Progress in British race relations requires constant vigilant action to secure it. Despite the remarkable victory against the ban on non-white bus drivers in 1963, progress remains elusive.
The Bristol Bus Boycott was an important crusade. West Indian workers broke the shackles of defeat. They seemed to be saying, “This is just the beginning”. Many thought job equality would spread to culture and politics and down the generations.
Notably, breaking the bus ban attracted support and sparked Britain’s first race relations law in 1965. However, Stephenson and his band were not espousing a recognisable 1960s-style civil rights movement.
Equality and better race relations was his goal, restated and refined in his Memoirs of a Black Englishman. In addition, he received the Freedom of the City of Bristol in 2008 “in recognition of his work to bring the black and white communities together”.
THE STRUGGLE CONTINUES
Guy Bailey has his doubts, however. “Racism isn’t so blatant in 2013 as it was back in 1963 but it still lives,” he told History magazine.
Bailey said, “There are still people who believe that, no matter how poorly qualified a white person is, he is still more suitable for a job than a highly qualified black person. It’s for that very reason that we must remember the events of 1963”.
Undeniably, Bristol Blacks have made modest progress. Yet, they still face a daily struggle – and the headlines tell why.
“Bristol traffic warden faces regular racism on street”, reported the Bristol Post, Wednesday, November 09, 2011.
The Jamaican-born man — a keen batsman for the Bristol West Indians — has lived in the city for a decade, and took the job to support his son and daughter.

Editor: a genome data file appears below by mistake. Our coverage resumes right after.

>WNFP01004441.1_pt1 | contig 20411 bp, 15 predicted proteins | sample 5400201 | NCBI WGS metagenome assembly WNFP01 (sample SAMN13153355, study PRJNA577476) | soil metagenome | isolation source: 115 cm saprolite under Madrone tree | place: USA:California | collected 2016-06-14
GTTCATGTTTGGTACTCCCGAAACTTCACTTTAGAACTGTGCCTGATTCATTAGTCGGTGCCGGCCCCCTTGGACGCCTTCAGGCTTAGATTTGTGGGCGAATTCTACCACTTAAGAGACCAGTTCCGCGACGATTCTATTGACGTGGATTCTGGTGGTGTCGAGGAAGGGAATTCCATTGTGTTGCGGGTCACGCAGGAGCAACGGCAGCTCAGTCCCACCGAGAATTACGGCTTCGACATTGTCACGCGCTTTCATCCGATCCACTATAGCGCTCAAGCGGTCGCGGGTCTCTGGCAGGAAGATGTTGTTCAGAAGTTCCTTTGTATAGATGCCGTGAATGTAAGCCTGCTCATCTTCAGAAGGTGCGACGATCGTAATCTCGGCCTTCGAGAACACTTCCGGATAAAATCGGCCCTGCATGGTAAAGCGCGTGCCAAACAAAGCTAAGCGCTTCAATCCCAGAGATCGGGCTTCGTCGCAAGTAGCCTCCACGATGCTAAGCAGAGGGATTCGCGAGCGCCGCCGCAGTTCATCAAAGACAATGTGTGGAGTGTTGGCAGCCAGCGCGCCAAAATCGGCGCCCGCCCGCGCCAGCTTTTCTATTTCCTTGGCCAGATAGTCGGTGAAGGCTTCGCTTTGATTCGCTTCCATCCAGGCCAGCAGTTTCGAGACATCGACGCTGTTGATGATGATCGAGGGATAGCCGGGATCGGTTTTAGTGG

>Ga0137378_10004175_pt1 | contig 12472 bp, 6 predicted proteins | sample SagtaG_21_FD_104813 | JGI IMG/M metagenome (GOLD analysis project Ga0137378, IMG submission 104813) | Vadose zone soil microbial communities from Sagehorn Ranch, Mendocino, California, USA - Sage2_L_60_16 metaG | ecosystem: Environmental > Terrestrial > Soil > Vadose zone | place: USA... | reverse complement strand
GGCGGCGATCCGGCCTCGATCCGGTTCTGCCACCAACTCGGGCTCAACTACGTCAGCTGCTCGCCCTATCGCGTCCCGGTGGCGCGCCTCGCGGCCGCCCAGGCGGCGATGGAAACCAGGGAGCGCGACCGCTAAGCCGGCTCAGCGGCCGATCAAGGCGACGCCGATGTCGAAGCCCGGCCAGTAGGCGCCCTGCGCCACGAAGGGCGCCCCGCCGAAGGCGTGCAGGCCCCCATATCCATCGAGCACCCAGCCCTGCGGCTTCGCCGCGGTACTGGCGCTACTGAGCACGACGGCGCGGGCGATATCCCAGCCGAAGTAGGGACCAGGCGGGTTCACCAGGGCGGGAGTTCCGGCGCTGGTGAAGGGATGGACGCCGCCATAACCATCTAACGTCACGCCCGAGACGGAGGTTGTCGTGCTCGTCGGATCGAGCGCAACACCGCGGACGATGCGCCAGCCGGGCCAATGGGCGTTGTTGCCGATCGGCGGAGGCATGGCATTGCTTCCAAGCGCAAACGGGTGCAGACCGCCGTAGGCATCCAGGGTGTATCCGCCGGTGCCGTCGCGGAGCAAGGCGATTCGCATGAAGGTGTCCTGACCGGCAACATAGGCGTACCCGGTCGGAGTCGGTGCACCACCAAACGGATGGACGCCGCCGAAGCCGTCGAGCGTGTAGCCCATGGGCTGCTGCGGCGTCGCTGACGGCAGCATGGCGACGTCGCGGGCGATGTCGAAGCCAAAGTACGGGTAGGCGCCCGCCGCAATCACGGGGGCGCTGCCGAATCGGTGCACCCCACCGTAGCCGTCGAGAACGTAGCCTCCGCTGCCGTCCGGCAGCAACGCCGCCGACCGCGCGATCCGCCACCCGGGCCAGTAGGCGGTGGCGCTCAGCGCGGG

In only his second week, someone called him the “N” word when patrolling, said the paper.
His last angry words measure the chasm that must be bridged: “I don’t think anyone should have to put up with this when they’re doing their job,” he said. “Whether they’re black, white, pink or yellow.”
Memphis garbage and trash collectors are fighting to hold on to jobs that some city leaders want to hand over to a private company — Forty-five years after Martin Luther King Jr. was killed supporting a historic sanitation workers strike in Memphis, 1968.
NOTES ON THE AUTHOR
Prof Thomas L Blair at email@example.com writes on Black urban affairs in Britain and Afro-Europe, see http://www.chronicleworld.org, and Editionsblair.eu
•Racism in Britain, Anti-Racism, Black Britain, in categories: Society, Welfare, Justice & the State, Anti-Racism, Black, Asian & Other Diasporas.
How Open is Bristol Study. http://www.coe.int/t/dg4/cultureheritage/culture/cities/Publication/HowOpenBristol.pdf
Paul Stephenson and Lilleith Morrison (2011), Memoirs of a Black Englishman, Tangent Books
Spencer Mizen (2013), The Great British civil rights Scandal, History, August 2013, pp 32-34
Paul Gilroy, Paul Gilroy speaks on the riots, August 2011, Tottenham, North London, Tuesday, August 16, 2011 http://dreamofsafety.blogspot.co.uk/2011/08/paul-gilroy-speaks-on-riots-august-2011.html?spref=fb
Paul Gilroy (1987), There Ain’t No Black In the Union Jack: The Cultural Politics of Race and Nation, London: Hutchinson
Madge Dresser (1986). Black and White On the Buses. Bristol: Bristol Broadsides. pp. 47–50.
Racial divide deeper than ever, BBC News http://news.bbc.co.uk/1/hi/7001371.stm
Decades after Martin Luther King’s death, Memphis jobs at risk, by Adrian Sainz, Associated Press | April 3, 2013 at 11:27 AM [from The Grio.com]